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Players Need for Protection or a Piece of the Pie

By Zachary Nastro

The treatment of college athletes by the NCAA has been a contentious topic for fans, students, universities, and now the National Labor Relations Board (NLRB). The NCAA rakes in billions of dollars in revenue, while the athletes are compensated through conditional athletic scholarships. Last March, the NCAA men's basketball Final Four brought in $198.5 million in advertising revenue, which is eclipsed by the $10 billion contract CBS and Turner Sports signed for the broadcasting rights until 2024. http://money.msn.com/top-stocks/post--march-madness-is-the-new-super-bowl. This fiscal oil well is contingent on one crucial factor, the athletes' performance. If the athletes do not perform, the NCAA money machine ceases to exist. In light of this well-known dependent relationship, shouldn't these student athletes be entitled to more than the scholarships that are currently distributed? The Northwestern Wildcats Football program seems to think so. The College Athletes Players Association (CAPA), on behalf of the football players at Northwestern, challenged the athletes' status in an effort to establish their role as employees of the university.

Northwestern football players petitioned the NLRB so that CAPA may represent them in their effort to evince their "employee" status under the National Labor Relations Act (NLRA). The court adopted the common law definition, which defines employee as a person whom under contract and control of an individual performs a service in return for compensation. William B. Gould IV et. al., Full Court Press: Northwestern University, A New Challenge to the NCAA, 35 Loy. L.A. Ent. L. Rev. 1, 30 (2014). The athletes demonstrated how their payment derived from their athletic scholarship awards. Of the 112 members of the Northwestern football team, 85 of them are on scholarship for approximately $61,000 per academic year. Id. Put another way, the university spends over $5 million dollars each year on scholarships. The court noted that these scholarships are awarded after considering the athlete's football abilities and not the individuals' academic performance. Id. This point is furthered by the fact that these players' scholarships can be cancelled if the player fails to perform, suffers injury, engages in any restricted activity, or anything else that may prevent the athlete from participating on the field. Moreover, this exchange of value for service establishes the employer-employee relationship. Id.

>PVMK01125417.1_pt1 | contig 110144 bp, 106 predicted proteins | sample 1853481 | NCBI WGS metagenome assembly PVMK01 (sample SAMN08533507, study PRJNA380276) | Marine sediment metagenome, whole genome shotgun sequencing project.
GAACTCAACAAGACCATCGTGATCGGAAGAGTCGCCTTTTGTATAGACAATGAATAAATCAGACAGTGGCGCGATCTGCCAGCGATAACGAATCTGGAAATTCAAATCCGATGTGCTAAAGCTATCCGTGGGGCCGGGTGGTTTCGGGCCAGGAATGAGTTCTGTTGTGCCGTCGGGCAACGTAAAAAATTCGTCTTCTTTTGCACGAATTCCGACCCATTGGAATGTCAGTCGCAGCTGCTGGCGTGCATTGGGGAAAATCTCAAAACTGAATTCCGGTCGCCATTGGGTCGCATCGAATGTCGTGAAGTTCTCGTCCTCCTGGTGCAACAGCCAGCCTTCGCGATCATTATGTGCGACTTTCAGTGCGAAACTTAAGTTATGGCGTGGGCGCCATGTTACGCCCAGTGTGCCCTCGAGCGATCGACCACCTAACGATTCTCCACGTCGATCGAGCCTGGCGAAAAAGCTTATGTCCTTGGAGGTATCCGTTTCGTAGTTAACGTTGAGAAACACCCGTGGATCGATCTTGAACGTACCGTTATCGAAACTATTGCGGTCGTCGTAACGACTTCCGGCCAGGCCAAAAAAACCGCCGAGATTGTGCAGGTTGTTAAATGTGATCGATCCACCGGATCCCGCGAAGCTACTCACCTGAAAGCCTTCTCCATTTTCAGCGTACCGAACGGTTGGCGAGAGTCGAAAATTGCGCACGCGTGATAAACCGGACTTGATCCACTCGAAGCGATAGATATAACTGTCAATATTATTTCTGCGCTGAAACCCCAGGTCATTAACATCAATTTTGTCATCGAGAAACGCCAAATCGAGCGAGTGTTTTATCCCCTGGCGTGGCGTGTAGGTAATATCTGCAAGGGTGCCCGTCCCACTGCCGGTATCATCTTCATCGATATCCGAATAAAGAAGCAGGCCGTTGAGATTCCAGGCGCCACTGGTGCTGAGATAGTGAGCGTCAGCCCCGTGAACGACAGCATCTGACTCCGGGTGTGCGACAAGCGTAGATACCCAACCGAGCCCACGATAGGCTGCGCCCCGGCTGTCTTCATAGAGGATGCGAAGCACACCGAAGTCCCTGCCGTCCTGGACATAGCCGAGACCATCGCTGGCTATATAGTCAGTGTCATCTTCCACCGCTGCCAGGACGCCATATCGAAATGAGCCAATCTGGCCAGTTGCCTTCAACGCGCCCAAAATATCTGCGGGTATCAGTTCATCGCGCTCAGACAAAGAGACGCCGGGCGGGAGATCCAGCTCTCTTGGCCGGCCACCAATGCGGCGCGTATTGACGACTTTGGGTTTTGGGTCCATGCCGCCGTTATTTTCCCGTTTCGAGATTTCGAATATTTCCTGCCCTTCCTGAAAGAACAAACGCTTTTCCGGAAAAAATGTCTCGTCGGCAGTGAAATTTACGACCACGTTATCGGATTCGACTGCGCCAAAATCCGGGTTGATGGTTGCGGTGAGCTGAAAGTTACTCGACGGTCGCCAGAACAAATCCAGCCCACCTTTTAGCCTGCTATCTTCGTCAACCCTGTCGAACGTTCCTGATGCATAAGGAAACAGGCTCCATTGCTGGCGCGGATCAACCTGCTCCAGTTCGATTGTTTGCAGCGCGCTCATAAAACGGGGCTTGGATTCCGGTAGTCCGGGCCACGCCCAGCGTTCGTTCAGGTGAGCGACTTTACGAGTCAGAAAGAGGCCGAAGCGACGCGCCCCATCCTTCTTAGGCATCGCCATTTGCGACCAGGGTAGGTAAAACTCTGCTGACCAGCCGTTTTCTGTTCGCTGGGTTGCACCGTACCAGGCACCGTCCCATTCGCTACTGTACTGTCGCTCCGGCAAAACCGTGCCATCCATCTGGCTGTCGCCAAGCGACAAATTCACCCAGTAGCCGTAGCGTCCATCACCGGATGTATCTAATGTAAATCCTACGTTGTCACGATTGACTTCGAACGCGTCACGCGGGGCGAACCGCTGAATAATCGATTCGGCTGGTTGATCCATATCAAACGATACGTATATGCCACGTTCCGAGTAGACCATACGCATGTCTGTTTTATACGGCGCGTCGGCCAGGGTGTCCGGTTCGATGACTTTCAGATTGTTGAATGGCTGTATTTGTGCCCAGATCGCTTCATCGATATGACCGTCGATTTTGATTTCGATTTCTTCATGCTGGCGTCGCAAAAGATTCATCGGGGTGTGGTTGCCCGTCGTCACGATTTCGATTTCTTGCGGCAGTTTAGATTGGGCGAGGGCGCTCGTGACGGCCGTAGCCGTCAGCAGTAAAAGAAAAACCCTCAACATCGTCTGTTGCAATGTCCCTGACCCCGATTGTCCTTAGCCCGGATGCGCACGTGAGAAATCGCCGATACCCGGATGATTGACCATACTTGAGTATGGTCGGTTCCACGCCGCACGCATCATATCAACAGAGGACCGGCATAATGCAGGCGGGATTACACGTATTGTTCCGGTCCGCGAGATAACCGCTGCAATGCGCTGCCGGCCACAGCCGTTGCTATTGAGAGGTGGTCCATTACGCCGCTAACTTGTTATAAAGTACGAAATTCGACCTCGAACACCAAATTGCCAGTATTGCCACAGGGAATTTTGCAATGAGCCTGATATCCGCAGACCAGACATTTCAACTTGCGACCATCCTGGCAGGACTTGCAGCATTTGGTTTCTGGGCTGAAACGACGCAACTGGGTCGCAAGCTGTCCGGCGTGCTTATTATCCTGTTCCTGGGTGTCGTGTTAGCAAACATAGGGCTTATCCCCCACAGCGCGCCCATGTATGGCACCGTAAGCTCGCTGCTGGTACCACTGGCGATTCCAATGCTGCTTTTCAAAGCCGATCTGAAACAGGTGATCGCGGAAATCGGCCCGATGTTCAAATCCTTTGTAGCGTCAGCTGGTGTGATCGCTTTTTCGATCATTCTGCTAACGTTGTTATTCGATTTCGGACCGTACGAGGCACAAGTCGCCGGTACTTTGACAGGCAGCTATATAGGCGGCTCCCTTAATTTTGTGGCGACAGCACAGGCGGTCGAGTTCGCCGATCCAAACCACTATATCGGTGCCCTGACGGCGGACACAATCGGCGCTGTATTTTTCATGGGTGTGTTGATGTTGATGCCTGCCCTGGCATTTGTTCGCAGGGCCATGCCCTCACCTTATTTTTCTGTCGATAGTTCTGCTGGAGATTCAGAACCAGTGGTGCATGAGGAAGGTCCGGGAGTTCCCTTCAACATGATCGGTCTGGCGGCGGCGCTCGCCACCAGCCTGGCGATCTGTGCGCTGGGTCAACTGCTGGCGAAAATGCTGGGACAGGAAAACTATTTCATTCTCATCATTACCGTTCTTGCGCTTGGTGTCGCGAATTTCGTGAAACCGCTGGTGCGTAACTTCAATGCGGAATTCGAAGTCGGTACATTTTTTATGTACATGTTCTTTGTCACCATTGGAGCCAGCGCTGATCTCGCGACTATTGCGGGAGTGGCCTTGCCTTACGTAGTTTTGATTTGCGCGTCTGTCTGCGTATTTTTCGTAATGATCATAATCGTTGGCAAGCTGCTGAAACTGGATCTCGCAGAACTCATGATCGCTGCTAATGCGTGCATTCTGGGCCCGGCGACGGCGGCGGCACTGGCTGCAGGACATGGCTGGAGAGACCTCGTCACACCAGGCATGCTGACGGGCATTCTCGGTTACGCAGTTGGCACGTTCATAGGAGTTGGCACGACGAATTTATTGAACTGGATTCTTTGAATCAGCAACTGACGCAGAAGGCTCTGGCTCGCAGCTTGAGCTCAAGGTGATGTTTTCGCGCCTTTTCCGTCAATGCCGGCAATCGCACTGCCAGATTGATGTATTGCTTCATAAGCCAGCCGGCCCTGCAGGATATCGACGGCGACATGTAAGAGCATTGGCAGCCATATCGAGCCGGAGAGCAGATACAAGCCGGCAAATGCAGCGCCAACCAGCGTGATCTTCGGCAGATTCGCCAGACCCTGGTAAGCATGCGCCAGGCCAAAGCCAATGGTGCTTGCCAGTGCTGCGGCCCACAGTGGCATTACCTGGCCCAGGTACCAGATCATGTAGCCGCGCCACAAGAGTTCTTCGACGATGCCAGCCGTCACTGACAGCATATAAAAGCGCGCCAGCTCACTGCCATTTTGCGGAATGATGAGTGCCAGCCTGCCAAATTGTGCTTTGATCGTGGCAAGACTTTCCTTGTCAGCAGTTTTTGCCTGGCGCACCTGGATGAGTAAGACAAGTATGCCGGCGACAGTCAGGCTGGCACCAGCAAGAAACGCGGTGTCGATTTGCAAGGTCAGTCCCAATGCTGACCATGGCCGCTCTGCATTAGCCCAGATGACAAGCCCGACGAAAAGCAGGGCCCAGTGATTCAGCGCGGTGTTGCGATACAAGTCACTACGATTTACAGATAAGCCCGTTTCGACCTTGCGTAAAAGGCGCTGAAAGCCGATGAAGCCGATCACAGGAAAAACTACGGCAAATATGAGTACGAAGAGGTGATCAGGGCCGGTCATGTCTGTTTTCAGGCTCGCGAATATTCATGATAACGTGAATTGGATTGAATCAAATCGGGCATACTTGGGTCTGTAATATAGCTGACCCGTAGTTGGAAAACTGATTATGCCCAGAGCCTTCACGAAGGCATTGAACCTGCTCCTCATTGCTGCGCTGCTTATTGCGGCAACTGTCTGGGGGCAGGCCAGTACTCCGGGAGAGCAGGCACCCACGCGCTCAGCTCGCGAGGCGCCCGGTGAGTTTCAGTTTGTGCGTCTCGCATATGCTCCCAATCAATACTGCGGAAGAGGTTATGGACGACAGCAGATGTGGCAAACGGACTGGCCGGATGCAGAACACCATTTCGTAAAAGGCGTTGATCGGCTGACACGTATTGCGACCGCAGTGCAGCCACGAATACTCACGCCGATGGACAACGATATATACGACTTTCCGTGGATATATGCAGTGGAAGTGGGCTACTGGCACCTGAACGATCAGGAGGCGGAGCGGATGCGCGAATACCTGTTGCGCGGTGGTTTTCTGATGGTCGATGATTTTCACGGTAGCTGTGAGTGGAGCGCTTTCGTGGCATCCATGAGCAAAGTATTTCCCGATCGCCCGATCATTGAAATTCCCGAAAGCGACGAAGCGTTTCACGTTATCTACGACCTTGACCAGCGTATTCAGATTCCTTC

Next, the players moved to demonstrate their employment by showing how they are subject to the control of the university. Id at 31. Once the athletes commit to Northwestern's football program, they are immediately exposed to a myriad of rules and regulations. For instance, players must be pre-approved by the athletic department before they can seek outside employment; players must live on campus for their first two years; players are regularly tested for drugs and alcohol; there is a strict dress code players are required to follow; and players are also expected to participate in a certain amount of hours in conditioning and game preparation outside of scheduled practice. Id. On average, players are expected to dedicate 45 hours a week to football related activities. Id. In other words, this "extra-curricular" commitment is equivalent in time to a full time job with overtime. Thus, the requisite level of control to fit the common law definition of "employee" has been established.